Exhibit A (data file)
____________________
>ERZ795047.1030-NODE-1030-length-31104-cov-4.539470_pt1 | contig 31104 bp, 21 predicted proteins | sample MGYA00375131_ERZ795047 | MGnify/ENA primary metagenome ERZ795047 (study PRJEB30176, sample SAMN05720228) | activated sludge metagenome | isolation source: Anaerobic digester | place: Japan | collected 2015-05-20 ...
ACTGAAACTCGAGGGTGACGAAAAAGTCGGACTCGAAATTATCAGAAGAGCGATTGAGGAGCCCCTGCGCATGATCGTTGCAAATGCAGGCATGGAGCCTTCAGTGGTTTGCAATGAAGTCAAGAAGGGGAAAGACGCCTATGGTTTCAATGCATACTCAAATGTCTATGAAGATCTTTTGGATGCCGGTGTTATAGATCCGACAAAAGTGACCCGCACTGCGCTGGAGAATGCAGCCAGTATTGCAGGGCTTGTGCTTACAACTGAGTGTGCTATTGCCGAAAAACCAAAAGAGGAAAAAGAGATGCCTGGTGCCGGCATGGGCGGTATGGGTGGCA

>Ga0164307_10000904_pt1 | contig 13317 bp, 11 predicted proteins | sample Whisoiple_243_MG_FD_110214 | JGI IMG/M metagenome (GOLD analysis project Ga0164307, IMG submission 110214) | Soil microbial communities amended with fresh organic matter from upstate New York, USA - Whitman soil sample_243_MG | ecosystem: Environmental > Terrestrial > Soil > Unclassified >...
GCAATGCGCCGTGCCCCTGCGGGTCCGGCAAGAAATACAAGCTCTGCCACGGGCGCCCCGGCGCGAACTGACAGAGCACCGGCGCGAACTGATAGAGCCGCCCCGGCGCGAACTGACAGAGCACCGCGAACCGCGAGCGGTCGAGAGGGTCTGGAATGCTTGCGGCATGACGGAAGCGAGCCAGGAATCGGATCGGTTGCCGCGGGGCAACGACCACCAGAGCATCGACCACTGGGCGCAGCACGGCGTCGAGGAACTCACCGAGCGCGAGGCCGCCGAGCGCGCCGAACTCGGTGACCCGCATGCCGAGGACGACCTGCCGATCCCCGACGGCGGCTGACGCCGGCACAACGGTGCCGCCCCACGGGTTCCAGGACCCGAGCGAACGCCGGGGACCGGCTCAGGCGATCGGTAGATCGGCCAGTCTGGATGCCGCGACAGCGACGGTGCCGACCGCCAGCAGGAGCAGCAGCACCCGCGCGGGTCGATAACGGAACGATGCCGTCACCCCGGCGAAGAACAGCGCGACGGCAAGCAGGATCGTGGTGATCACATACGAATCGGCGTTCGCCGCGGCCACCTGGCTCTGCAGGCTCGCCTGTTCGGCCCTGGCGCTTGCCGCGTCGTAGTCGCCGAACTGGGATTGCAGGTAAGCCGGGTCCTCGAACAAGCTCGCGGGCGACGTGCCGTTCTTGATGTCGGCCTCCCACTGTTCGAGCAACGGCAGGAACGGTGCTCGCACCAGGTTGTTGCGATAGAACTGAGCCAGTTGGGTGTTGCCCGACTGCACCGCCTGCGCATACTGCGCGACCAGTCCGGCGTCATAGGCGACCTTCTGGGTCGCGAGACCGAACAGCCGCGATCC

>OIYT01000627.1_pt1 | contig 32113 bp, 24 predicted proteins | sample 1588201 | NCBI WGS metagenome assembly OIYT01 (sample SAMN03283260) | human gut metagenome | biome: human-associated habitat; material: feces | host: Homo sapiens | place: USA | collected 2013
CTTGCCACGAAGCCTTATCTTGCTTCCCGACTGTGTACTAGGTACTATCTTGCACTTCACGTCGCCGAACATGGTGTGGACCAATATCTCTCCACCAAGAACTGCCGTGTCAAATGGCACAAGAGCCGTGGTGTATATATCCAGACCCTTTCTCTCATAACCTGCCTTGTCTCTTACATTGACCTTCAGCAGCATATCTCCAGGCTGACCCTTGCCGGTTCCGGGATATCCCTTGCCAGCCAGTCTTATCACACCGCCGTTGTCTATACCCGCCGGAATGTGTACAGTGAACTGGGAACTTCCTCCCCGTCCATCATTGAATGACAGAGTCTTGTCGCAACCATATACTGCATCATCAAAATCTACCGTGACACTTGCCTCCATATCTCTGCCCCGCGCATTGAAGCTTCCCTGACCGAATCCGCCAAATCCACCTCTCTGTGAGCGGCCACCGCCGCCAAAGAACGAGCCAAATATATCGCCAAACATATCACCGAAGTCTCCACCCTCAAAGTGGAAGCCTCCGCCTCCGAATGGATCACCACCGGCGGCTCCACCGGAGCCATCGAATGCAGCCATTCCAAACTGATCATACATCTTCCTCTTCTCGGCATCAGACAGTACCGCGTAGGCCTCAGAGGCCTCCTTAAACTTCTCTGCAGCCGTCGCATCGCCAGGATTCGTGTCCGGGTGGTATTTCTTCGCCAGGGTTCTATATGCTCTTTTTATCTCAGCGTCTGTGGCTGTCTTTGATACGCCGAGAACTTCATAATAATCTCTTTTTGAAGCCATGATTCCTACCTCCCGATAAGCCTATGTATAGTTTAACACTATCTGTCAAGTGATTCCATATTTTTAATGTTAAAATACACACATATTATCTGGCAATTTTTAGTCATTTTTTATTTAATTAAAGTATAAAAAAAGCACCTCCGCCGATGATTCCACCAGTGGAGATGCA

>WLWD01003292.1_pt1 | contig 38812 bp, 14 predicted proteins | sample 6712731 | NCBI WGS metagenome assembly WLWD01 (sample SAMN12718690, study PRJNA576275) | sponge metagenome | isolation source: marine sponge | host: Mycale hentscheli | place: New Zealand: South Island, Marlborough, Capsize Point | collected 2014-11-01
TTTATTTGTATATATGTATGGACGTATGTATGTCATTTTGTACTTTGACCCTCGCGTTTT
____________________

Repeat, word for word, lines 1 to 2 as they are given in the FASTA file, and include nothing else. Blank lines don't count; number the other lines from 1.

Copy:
>ERZ795047.1030-NODE-1030-length-31104-cov-4.539470_pt1 | contig 31104 bp, 21 predicted proteins | sample MGYA00375131_ERZ795047 | MGnify/ENA primary metagenome ERZ795047 (study PRJEB30176, sample SAMN05720228) | activated sludge metagenome | isolation source: Anaerobic digester | place: Japan | collected 2015-05-20 ...
ACTGAAACTCGAGGGTGACGAAAAAGTCGGACTCGAAATTATCAGAAGAGCGATTGAGGAGCCCCTGCGCATGATCGTTGCAAATGCAGGCATGGAGCCTTCAGTGGTTTGCAATGAAGTCAAGAAGGGGAAAGACGCCTATGGTTTCAATGCATACTCAAATGTCTATGAAGATCTTTTGGATGCCGGTGTTATAGATCCGACAAAAGTGACCCGCACTGCGCTGGAGAATGCAGCCAGTATTGCAGGGCTTGTGCTTACAACTGAGTGTGCTATTGCCGAAAAACCAAAAGAGGAAAAAGAGATGCCTGGTGCCGGCATGGGCGGTATGGGTGGCA